Tuesday, September 2, 2014

Flavors of Silence

Flavors of Silence
Thoughts on sharing...and withholding...our thoughts from those around us.

(What thoughts, actions, and feelings fill the space that we otherwise leave empty of sound?)

To that I say, no more silence. It's time to speak up.

(What are the many kindnesses and actions we do without marring them by speech?)

Yet...what kindnesses are marked only by our willingness not to speak? Or what peace is left undisturbed by us having the restraint to leave it be, like the moonlit meadow laid with newly-fallen snow? There are so many other ways to express ideas and feelings. When to use which?


What does silence mean, after all? It can be mean-spirited, inspired by fear, or maintained only by self-restraint.

I would like to examine this more in future posts...in the meantime, what are your thoughts on silence? What causes it? When have you wished you would have spoken? Kept your mouth shut? When is it helpful and when is it hurtful? When is it wrong to stay silent? Can we be silent while still voicing something? How do we do that? When is it best to speak, and when best to stay silent?

Sunday, August 31, 2014

Fruits of Faith

In our scripture study the other day, my husband and I read Ether 12. I had forgotten how much neat stuff is in there!

I wanted to see if I could learn more about what faith is by pulling out the things it causes. When I was writing up this blog post, I also saw that there were different phrases used to indicate that faith influenced something. See the lists below of the "fruits of faith" that I found in Ether 12.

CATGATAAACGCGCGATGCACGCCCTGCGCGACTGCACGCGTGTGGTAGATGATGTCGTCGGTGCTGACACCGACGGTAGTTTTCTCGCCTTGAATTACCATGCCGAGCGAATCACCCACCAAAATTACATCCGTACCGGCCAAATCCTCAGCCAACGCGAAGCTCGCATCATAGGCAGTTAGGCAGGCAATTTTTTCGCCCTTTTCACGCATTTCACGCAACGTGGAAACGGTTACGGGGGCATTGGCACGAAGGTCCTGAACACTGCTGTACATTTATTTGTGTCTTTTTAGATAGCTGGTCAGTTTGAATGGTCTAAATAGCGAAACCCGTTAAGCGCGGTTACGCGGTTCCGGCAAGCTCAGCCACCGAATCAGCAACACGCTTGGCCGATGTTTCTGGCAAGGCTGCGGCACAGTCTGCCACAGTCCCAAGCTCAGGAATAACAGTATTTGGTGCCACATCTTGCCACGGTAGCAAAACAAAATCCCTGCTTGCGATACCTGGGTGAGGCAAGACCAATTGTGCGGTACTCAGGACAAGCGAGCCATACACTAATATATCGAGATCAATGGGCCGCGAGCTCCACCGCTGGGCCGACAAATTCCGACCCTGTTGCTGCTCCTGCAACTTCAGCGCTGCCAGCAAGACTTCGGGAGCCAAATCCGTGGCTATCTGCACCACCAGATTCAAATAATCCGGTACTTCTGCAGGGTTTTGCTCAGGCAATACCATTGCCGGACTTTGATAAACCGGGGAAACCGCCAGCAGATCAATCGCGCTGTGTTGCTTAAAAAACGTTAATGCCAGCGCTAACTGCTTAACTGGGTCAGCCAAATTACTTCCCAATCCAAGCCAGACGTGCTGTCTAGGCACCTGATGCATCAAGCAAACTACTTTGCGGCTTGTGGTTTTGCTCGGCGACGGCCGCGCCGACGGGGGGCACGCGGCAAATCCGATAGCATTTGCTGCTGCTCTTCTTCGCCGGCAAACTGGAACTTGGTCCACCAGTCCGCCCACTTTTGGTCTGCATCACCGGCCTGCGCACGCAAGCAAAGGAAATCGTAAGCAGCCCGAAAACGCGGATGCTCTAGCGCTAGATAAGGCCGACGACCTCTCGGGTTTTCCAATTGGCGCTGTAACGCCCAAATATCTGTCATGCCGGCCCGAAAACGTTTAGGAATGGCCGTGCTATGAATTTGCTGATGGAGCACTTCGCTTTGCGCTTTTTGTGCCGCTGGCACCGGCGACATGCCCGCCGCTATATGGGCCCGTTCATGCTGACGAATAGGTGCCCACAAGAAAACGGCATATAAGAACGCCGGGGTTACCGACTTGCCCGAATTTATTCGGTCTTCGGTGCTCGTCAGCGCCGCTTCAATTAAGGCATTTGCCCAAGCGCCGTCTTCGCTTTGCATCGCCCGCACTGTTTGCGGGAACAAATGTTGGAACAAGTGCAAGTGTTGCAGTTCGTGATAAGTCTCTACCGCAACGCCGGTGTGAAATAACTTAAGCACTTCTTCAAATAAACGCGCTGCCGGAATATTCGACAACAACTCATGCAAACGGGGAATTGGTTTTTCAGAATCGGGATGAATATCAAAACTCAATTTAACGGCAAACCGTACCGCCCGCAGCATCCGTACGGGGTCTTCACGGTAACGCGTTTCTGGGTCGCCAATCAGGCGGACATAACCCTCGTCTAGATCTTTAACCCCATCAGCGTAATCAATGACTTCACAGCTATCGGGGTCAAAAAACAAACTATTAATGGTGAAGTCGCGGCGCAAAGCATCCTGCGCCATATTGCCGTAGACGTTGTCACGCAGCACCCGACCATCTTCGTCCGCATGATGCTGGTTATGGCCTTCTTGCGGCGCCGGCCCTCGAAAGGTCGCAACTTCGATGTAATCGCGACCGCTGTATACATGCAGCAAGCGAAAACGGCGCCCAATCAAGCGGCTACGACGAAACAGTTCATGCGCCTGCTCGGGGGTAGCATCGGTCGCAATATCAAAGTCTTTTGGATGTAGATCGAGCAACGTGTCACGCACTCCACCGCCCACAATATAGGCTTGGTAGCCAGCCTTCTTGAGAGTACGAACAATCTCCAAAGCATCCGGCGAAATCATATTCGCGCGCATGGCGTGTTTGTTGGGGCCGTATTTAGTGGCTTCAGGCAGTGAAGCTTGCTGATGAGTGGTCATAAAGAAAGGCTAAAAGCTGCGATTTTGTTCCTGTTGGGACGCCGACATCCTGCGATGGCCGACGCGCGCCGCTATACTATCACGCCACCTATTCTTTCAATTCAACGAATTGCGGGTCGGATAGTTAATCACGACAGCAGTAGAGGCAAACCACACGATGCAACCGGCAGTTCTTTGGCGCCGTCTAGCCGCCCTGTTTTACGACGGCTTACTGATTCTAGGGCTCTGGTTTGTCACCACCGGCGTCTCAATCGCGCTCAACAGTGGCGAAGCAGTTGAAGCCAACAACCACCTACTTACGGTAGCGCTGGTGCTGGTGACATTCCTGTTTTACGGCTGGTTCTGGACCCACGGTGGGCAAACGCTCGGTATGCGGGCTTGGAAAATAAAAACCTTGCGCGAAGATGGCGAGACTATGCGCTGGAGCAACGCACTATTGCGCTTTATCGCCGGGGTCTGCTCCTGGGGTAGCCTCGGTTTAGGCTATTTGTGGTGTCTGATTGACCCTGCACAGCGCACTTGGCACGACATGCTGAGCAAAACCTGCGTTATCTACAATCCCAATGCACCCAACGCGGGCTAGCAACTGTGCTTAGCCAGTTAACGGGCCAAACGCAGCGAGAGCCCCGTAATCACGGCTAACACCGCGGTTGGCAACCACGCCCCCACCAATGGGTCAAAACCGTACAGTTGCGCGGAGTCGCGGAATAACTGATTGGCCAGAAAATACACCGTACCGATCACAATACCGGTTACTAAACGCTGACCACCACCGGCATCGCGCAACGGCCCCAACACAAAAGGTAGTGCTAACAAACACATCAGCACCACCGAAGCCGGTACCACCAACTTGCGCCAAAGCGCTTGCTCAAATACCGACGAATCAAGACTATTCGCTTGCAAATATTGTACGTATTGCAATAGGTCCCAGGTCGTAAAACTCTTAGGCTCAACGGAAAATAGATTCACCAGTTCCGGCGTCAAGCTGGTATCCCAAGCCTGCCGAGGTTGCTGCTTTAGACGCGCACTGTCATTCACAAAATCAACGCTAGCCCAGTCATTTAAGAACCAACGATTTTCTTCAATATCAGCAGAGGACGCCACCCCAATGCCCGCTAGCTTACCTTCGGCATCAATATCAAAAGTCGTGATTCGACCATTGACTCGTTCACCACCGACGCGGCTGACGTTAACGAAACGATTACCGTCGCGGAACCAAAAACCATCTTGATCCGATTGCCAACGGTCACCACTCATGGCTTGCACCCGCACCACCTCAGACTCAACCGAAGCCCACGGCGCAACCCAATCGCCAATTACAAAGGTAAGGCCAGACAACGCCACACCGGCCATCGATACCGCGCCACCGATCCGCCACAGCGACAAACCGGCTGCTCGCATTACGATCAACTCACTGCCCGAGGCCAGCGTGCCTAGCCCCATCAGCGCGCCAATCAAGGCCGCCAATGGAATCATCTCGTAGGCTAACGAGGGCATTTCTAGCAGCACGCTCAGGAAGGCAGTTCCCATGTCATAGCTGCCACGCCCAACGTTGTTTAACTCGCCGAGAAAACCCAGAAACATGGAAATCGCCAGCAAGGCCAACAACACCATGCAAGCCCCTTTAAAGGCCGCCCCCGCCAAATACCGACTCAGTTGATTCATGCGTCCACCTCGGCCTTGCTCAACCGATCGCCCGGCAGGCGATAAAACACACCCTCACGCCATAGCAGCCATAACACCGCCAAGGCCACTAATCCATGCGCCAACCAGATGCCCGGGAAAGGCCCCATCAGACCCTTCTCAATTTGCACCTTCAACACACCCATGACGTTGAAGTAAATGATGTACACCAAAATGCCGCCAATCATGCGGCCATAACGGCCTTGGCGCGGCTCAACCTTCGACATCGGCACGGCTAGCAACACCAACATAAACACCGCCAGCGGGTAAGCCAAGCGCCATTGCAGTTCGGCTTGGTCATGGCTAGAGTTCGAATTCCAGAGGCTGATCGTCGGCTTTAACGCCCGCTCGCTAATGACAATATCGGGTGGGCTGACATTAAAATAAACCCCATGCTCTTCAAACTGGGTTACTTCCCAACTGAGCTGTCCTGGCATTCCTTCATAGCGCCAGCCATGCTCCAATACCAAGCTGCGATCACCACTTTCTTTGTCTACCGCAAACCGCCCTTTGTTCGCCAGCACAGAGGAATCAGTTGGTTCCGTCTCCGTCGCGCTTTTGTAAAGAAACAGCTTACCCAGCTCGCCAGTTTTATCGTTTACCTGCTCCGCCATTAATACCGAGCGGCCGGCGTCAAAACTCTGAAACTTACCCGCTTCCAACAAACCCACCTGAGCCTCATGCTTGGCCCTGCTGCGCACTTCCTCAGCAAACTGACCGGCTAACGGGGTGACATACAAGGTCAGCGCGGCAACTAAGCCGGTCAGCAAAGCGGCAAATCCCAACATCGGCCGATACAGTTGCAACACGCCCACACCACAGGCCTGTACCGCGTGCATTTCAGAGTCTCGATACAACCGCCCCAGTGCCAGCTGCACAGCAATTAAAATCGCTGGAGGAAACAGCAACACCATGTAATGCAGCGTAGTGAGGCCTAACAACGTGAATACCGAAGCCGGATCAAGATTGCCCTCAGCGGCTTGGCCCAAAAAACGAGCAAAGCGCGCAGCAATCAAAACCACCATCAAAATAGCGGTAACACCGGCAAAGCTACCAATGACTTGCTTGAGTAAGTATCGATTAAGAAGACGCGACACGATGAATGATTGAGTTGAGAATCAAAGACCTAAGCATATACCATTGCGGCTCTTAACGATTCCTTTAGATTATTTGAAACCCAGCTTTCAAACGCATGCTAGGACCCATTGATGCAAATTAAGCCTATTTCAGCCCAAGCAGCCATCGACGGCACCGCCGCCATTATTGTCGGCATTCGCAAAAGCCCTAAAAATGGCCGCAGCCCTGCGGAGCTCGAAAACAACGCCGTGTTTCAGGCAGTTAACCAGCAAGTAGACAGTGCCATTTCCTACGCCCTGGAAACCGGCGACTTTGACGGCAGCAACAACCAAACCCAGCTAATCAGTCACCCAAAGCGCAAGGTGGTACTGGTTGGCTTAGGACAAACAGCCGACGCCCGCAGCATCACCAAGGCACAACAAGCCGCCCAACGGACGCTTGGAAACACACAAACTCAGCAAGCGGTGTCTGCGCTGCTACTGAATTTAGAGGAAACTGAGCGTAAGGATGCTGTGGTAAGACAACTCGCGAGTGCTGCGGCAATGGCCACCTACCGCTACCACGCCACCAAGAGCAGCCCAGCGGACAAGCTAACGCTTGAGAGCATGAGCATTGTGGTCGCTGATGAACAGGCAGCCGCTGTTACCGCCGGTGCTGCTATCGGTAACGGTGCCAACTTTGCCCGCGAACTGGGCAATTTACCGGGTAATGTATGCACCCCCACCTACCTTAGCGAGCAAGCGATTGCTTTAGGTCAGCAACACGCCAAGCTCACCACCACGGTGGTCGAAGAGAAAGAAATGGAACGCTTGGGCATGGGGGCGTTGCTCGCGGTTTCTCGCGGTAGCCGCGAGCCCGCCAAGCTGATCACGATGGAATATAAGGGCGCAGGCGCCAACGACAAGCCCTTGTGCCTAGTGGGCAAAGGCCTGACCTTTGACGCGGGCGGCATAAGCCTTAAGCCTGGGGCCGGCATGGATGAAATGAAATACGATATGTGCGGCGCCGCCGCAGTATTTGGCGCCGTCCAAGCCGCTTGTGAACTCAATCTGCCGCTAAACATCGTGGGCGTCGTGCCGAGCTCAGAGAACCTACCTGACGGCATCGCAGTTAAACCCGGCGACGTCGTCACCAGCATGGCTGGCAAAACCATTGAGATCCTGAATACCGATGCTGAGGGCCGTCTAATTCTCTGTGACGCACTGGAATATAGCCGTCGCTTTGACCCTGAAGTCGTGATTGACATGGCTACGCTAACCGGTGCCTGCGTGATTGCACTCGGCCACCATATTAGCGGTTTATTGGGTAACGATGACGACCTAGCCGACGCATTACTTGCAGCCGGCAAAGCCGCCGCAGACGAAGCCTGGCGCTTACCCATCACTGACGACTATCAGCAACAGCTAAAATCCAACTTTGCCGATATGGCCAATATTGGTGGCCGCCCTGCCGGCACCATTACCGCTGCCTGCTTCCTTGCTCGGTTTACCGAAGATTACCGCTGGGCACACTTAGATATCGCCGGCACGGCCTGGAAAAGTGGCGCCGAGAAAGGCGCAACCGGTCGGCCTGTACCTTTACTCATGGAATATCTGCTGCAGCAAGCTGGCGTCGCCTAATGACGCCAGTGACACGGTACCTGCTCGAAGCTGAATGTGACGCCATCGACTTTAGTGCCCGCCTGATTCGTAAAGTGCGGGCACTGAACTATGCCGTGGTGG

Because of the faith of men...
  • Christ showed himself to the world. (verse 8)
  • Christ has glorified the name of the Father and prepared a way that others can be partakers of the heavenly gift. (verse 8)

By faith...
  • The law of Moses was given. (verse 11)
  • A more excellent way has been fulfilled. (verse 11)
  • Miracles are wrought. (verse 16)
  • The Brother of Jared obtained the word of God and then saw His finger, then received a promise that he would see the Lord, and then saw all things that the Lord had promised. (verse 21)
  • Their forefathers obtained a promise that the scriptures should come to their brethren through the Gentiles. (verse 22) 

William Blake [Public domain or Public domain], via Wikimedia Commons

The miracles listed below were brought about by a person's (or several people's) faith.
  • "it was the faith of Alma and Amulek that caused the prison to tumble to the earth." (verse 13)
  • "it was the faith of Nephi and Lehi that wrought the change upon the Lamanites, that they were baptized with fire and with the Holy Ghost." (verse 14)
  • "it was the faith of Ammon and his brethren which wrought so great a miracle among the Lamanites." (verse 15)
  • " it was by faith that the three disciples obtained a promise that they should not taste of death" (verse 17)
In addition to telling us a sampling of the things faith has done for certain people, Moroni explains that faith will help each of us. If we have faith...
  • We can have hope and be partakers of the divine gift.(verse 9)
  • We can take part in miracles, can work miracles in God's name. (verse 16,18)
  • We might with surety hope for a better world. (verse 4)

It's interesting that there are different phrasings used--by faith, because of faith, it was the faith of ____. That seems to indicate that some things are done by the power of faith (by faith), while others happen as a result of, but not necessarily by the power of faith (because of faith).

What do you think of the phrasing used to talk about faith in Ether 12?

Some of these have close phrasing to the actual verses--I decided to forego quotation marks, since I list what verse each comes from and the source is readily available at lds.org.

Monday, July 21, 2014

Obeying - more than a moment's decision

I turned to the Topical Guide and read the first entry under "Obedience." It was a verse in the story of Noah.